With the unrest in the nation lately, many of us who are members of the Theosophical Society and who practice Theosophy as a way of life are quite fortunate. Theosophy gives us a wider lens in which to observe the unfolding of something that we realize does not just reside outside of ourselves, but is within us as well: “As within, so without.” The teachings of Theosophy provide a guideline as to “why” things may be happening and that, no matter what, the most important thing is to keep universal brotherhood first and foremost in our awareness. What we do to another, we do to ourselves.
In her letter to the second convention of the American Section, H. P. Blavatsky wrote:
[There are those] among us who realize intuitionally that the recognition of pure Theosophy—the philosophy of the rational explanation of things and not the tenets—is of the most vital importance in the Society, inasmuch as it alone can furnish the beacon-light needed to guide humanity on its true path. This should never be forgotten, nor should the following fact be overlooked. On the day when Theosophy will have accomplished its most holy and most important mission—namely, to unite firmly a body of men of all nations in brotherly love and bent on a pure altruistic work, not on a labor with selfish motives—on that day only will Theosophy become higher than any nominal brotherhood of Man.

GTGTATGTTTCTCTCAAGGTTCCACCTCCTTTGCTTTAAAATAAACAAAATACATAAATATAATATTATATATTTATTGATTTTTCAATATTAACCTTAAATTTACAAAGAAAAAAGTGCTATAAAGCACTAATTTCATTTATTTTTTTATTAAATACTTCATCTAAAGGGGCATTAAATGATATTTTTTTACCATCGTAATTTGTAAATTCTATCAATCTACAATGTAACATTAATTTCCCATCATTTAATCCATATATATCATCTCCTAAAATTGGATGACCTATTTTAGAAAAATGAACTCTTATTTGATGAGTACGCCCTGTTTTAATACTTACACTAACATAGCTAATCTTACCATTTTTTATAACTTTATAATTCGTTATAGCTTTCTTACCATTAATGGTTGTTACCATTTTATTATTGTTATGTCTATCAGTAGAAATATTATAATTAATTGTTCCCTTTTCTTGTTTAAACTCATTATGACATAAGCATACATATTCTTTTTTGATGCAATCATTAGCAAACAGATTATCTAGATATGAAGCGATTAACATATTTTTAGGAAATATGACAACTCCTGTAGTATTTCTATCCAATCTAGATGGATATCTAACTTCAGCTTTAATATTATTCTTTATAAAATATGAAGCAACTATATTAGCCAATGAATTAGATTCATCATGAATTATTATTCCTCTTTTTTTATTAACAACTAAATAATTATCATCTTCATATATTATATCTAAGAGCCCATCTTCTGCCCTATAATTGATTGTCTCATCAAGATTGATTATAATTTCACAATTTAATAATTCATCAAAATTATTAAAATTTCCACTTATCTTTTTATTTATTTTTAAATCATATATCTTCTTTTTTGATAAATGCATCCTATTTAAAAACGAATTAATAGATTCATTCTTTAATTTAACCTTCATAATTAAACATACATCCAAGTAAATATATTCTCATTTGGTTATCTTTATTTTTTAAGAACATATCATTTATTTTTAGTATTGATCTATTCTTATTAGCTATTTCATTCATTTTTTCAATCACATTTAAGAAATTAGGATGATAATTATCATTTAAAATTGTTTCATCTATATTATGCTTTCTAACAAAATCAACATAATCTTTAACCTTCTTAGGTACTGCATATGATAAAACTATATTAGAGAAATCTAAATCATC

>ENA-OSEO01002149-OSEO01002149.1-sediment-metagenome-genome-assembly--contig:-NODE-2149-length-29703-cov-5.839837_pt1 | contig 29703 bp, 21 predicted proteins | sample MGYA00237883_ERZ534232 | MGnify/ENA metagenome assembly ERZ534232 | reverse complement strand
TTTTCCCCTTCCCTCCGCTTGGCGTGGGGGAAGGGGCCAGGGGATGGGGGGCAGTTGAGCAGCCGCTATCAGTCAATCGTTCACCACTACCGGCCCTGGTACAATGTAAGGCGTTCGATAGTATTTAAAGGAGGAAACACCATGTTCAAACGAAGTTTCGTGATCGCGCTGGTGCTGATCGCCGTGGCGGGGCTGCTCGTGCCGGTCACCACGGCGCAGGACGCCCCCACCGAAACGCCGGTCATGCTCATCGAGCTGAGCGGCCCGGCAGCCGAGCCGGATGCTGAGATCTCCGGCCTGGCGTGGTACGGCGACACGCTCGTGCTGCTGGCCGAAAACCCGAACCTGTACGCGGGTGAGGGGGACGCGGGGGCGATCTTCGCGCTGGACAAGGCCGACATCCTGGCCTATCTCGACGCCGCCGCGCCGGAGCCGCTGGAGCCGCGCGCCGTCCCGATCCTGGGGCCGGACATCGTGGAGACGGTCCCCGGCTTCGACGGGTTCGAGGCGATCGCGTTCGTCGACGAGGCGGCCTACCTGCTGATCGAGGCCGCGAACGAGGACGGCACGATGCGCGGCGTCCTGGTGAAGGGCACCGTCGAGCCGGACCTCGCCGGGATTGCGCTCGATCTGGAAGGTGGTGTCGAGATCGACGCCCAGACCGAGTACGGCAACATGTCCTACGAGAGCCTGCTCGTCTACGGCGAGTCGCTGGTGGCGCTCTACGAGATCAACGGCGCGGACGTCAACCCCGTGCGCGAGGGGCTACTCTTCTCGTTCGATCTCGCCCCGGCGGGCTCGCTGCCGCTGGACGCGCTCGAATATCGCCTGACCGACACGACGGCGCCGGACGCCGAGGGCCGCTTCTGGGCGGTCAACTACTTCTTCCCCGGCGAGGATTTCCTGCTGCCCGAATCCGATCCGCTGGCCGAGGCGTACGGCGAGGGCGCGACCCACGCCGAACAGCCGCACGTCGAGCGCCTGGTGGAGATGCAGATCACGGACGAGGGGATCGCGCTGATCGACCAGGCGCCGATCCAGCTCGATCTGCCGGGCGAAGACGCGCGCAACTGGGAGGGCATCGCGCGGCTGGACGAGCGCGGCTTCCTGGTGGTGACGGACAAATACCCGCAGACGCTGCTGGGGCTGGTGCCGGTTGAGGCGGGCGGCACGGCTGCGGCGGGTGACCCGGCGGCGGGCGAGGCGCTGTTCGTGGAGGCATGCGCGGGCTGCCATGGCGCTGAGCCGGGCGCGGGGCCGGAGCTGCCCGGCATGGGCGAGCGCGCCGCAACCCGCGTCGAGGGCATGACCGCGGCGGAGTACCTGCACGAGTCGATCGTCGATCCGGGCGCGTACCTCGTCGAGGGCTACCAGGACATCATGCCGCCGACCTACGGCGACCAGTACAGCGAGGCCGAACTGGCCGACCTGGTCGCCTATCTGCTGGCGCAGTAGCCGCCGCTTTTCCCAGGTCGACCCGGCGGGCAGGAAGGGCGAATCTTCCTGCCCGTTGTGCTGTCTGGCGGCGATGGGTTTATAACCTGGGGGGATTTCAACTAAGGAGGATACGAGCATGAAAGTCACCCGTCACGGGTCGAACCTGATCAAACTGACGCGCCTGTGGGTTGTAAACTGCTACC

Such words become even more pertinent when we see the struggles that surround us. While racism, prejudice, and hatred are intolerable to most goodhearted people, we must go one step beyond our repugnance of it and find out what lies under such beliefs. We cannot light the path of darkness if we fear the darkness itself. Could it be we fear the shadows that we may find within ourselves? This is why the study of the self becomes important as we continue to serve others. Reaching out to help another whose beliefs and actions make it difficult for us to find compassion in our hearts for them, is in essence, moving toward a compassionate way of living. By helping another so different from ourselves, we inch our way through the discomfort to a place of initial recognition of another individual, no different than ourselves. Thus moving toward our “most holy and most important mission.”